The tropical wave (Invest 97L) now midway between Africa and the Lesser Antilles Islands has developed a well-defined surface circulation, and appears destined to develop into a tropical storm and follow the path of Danielle and Earl. Satellite loops show the surface circulation clearly, but also reveal that there is not enough heavy thunderstorm activity associated with 97L for it to be called a tropical depression. The storm is experiencing low wind shear of 5 - 10 knots, is over warm 28°C waters, and is battling a region of dry air associated with the Saharan Air Layer (SAL) to its northwest. The latest SHIPS model forecast calls for shear to stay in the low range, 5 - 10 knots, through Wednesday, and this should allow 97L to organize into a tropical depression today or Monday. The storm will follow a track very similar to Danielle and Earl westward towards the Lesser Antilles Islands, and the storm should arrive near the northern Lesser Antilles Wednesday or Thursday. A more northwesterly path is likely for 97L as it approaches the Lesser Antilles, as the storm follows a break in the high pressure ridge steering it, created by Danielle and Earl. It currently appears that the Northern Lesser Antilles Islands may be at risk of at close brush or direct hit by 97L. If 97L moves relatively quickly, arriving at the Lesser Antilles on Wednesday, it is likely to be a weaker system, since it will have less time over water, and will be closer to big brother Earl. Earl is likely to be a large and powerful hurricane at that time, and the clockwise upper level outflow from Earl will bring strong upper-level northerly winds to the Lesser Antilles, creating high wind shear for 97L. However, if 97L moves relatively slowly, and arrives in the Lesser Antilles on Thursday, Earl will be farther away, the wind shear will be lessened, and 97L will have had enough time over water to potentially be a hurricane. Depending upon how fast they have 97L moving, the computer models have a wide variety of solutions for 97L, ranging from a making it a Category 1 hurricane five days from now (GFDL model) to a weak tropical storm five days from now (several models.) History suggests that a storm in 97L's current location has a 25% chance of making landfall on the U.S. East Coast. NHC is giving 97L a 80% chance of developing into a tropical depression by Tuesday.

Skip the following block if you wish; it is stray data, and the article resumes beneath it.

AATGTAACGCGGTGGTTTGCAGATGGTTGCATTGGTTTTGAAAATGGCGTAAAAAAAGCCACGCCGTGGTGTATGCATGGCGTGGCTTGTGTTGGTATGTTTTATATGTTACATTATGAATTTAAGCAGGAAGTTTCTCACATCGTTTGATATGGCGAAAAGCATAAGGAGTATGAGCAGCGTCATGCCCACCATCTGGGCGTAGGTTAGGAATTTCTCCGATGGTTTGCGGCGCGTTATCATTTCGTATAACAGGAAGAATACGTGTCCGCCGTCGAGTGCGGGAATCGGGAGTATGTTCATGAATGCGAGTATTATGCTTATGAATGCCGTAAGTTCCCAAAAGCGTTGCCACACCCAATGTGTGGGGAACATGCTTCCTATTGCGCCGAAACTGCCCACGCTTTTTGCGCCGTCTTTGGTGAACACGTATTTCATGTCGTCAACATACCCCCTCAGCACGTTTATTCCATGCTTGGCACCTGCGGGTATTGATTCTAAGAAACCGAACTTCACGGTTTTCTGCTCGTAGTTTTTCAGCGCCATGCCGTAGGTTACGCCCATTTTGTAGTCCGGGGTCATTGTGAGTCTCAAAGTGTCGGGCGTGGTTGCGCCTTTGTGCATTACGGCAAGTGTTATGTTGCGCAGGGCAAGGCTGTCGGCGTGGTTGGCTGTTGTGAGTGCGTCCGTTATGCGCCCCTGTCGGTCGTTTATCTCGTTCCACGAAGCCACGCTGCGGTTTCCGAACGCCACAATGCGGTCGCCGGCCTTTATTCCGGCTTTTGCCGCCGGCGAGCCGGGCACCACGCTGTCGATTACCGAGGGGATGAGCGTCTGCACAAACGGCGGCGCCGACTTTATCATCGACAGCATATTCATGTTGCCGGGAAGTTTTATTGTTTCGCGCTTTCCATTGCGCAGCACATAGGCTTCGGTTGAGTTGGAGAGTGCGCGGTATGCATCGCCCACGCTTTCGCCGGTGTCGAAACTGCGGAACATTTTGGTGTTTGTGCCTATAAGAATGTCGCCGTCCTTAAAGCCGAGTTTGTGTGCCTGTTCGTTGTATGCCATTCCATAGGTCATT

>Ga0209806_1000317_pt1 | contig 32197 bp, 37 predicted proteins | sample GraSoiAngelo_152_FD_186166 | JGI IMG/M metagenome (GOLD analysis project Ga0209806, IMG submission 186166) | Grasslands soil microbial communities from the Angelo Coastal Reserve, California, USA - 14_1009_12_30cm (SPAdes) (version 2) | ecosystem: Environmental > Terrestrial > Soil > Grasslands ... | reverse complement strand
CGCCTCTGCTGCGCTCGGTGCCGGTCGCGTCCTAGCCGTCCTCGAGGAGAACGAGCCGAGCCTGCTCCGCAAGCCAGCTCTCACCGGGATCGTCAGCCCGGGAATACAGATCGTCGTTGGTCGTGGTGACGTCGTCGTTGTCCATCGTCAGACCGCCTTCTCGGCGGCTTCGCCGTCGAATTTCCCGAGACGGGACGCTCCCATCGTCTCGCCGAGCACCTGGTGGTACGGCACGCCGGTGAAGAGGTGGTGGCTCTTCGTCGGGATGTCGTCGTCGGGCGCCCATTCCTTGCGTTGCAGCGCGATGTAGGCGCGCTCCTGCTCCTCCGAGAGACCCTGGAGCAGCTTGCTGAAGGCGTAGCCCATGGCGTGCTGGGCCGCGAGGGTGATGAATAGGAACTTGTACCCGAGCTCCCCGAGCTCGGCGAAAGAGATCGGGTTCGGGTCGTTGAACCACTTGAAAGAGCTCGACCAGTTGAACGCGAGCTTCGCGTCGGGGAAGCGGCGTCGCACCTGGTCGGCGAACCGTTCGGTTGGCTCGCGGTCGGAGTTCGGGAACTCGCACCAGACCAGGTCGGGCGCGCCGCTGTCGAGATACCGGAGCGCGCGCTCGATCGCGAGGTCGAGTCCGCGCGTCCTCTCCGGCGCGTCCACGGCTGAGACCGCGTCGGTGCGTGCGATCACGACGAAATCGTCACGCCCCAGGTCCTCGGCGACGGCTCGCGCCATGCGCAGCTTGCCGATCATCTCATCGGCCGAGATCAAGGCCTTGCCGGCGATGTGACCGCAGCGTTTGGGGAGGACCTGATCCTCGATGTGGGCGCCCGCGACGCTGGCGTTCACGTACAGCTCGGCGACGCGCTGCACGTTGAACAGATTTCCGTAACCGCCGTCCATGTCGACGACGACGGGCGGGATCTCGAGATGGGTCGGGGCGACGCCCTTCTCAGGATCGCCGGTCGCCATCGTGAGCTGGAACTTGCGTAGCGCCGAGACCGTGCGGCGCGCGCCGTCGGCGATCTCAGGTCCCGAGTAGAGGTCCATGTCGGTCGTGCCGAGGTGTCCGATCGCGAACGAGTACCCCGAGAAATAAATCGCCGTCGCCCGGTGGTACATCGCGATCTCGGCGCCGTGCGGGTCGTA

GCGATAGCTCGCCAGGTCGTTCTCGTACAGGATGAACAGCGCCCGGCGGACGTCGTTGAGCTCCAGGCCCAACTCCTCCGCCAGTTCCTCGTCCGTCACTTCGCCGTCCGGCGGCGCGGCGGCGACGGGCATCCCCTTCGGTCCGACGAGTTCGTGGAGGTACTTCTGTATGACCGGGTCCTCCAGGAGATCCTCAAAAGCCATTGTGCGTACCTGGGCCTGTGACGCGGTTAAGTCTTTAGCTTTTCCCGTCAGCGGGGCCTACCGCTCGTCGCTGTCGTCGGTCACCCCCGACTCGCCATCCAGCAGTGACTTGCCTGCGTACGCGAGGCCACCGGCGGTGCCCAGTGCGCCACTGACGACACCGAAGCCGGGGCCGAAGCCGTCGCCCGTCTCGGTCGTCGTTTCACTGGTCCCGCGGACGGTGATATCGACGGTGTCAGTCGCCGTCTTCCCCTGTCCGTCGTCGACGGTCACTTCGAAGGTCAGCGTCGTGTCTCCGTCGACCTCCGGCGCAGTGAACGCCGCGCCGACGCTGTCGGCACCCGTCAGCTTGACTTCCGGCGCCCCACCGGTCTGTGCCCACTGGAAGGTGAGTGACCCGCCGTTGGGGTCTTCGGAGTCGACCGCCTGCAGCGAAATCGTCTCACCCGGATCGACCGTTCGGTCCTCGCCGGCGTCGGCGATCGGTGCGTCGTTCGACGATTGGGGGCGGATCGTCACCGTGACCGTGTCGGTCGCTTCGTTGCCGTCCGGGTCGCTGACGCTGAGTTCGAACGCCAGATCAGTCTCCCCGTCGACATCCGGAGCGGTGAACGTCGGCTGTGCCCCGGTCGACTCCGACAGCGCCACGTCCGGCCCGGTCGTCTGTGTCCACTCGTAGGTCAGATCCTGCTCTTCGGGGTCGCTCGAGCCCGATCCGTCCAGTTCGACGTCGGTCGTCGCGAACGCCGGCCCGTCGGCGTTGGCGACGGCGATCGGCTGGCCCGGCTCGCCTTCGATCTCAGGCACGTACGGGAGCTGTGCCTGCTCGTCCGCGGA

Figure 4. Morning satellite image of 97L.

Danielle
Hurricane Danielle blew past Bermuda late Saturday night, bringing one rain squall to the island that brought top winds of 26 mph, gusting to 39 mph. Danielle is now on its way out to sea, and will not trouble any more land areas. High surf will continue to affect Bermuda and the east coast of the U.S. and Canada's Maritime Provinces today. The latest near shore water forecast for Cape Hatteras calls for 6 - 8 foot waves today. These waves will gradually subside during the week, then ramp up to 6 - 8 feet again on Thursday, as Hurricane Earl's wave field begins to pound the U.S. East Coast.

Elsewhere in the Tropics
Tropical Storm Kompasu is headed for China, and is predicted to intensify into a Category 2 typhoon by Wednesday and potentially threaten China's largest city, Shanghai. Over 16 million people live in the city, many of them in low-lying areas, and the Chinese will need to take this storm very seriously. In the South China Sea, the fearsome sounding Tropical Storm Lionrock is forecast to hit the Chinese coast near Hong Kong on Tuesday, but is not predicted to develop into a typhoon.

Katrina, five years later